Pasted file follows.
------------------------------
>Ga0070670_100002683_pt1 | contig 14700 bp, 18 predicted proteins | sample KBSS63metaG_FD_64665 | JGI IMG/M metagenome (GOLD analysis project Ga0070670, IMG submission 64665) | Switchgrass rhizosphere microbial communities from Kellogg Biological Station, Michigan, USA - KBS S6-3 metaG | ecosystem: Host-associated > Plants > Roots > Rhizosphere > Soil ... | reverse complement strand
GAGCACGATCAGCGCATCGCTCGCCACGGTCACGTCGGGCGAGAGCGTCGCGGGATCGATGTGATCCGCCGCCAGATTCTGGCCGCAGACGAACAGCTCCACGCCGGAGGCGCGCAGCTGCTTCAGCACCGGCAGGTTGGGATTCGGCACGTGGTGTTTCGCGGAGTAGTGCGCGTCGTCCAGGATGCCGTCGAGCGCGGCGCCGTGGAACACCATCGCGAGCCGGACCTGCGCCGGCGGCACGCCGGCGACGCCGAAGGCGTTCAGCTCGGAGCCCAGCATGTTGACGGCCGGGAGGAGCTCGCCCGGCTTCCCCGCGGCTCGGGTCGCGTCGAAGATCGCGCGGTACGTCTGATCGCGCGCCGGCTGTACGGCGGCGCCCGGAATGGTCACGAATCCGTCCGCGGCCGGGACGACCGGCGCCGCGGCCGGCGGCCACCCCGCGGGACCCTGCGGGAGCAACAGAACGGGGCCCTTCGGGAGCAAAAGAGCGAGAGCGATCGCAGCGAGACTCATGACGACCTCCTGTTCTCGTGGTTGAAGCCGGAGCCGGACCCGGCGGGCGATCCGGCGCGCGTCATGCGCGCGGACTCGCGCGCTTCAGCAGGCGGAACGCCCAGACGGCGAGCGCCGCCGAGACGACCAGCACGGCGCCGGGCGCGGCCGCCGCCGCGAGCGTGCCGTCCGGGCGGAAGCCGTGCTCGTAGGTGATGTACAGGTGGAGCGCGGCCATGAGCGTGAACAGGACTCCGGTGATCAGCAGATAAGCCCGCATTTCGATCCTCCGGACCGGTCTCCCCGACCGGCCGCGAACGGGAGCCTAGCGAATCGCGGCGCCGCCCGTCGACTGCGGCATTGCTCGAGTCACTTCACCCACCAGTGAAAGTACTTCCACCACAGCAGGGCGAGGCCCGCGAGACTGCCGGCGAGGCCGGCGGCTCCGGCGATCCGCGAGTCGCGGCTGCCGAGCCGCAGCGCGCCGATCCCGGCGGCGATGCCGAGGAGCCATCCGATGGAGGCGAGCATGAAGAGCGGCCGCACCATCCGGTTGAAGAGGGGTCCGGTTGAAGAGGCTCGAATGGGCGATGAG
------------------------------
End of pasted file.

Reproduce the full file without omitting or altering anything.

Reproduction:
>Ga0070670_100002683_pt1 | contig 14700 bp, 18 predicted proteins | sample KBSS63metaG_FD_64665 | JGI IMG/M metagenome (GOLD analysis project Ga0070670, IMG submission 64665) | Switchgrass rhizosphere microbial communities from Kellogg Biological Station, Michigan, USA - KBS S6-3 metaG | ecosystem: Host-associated > Plants > Roots > Rhizosphere > Soil ... | reverse complement strand
GAGCACGATCAGCGCATCGCTCGCCACGGTCACGTCGGGCGAGAGCGTCGCGGGATCGATGTGATCCGCCGCCAGATTCTGGCCGCAGACGAACAGCTCCACGCCGGAGGCGCGCAGCTGCTTCAGCACCGGCAGGTTGGGATTCGGCACGTGGTGTTTCGCGGAGTAGTGCGCGTCGTCCAGGATGCCGTCGAGCGCGGCGCCGTGGAACACCATCGCGAGCCGGACCTGCGCCGGCGGCACGCCGGCGACGCCGAAGGCGTTCAGCTCGGAGCCCAGCATGTTGACGGCCGGGAGGAGCTCGCCCGGCTTCCCCGCGGCTCGGGTCGCGTCGAAGATCGCGCGGTACGTCTGATCGCGCGCCGGCTGTACGGCGGCGCCCGGAATGGTCACGAATCCGTCCGCGGCCGGGACGACCGGCGCCGCGGCCGGCGGCCACCCCGCGGGACCCTGCGGGAGCAACAGAACGGGGCCCTTCGGGAGCAAAAGAGCGAGAGCGATCGCAGCGAGACTCATGACGACCTCCTGTTCTCGTGGTTGAAGCCGGAGCCGGACCCGGCGGGCGATCCGGCGCGCGTCATGCGCGCGGACTCGCGCGCTTCAGCAGGCGGAACGCCCAGACGGCGAGCGCCGCCGAGACGACCAGCACGGCGCCGGGCGCGGCCGCCGCCGCGAGCGTGCCGTCCGGGCGGAAGCCGTGCTCGTAGGTGATGTACAGGTGGAGCGCGGCCATGAGCGTGAACAGGACTCCGGTGATCAGCAGATAAGCCCGCATTTCGATCCTCCGGACCGGTCTCCCCGACCGGCCGCGAACGGGAGCCTAGCGAATCGCGGCGCCGCCCGTCGACTGCGGCATTGCTCGAGTCACTTCACCCACCAGTGAAAGTACTTCCACCACAGCAGGGCGAGGCCCGCGAGACTGCCGGCGAGGCCGGCGGCTCCGGCGATCCGCGAGTCGCGGCTGCCGAGCCGCAGCGCGCCGATCCCGGCGGCGATGCCGAGGAGCCATCCGATGGAGGCGAGCATGAAGAGCGGCCGCACCATCCGGTTGAAGAGGGGTCCGGTTGAAGAGGCTCGAATGGGCGATGAG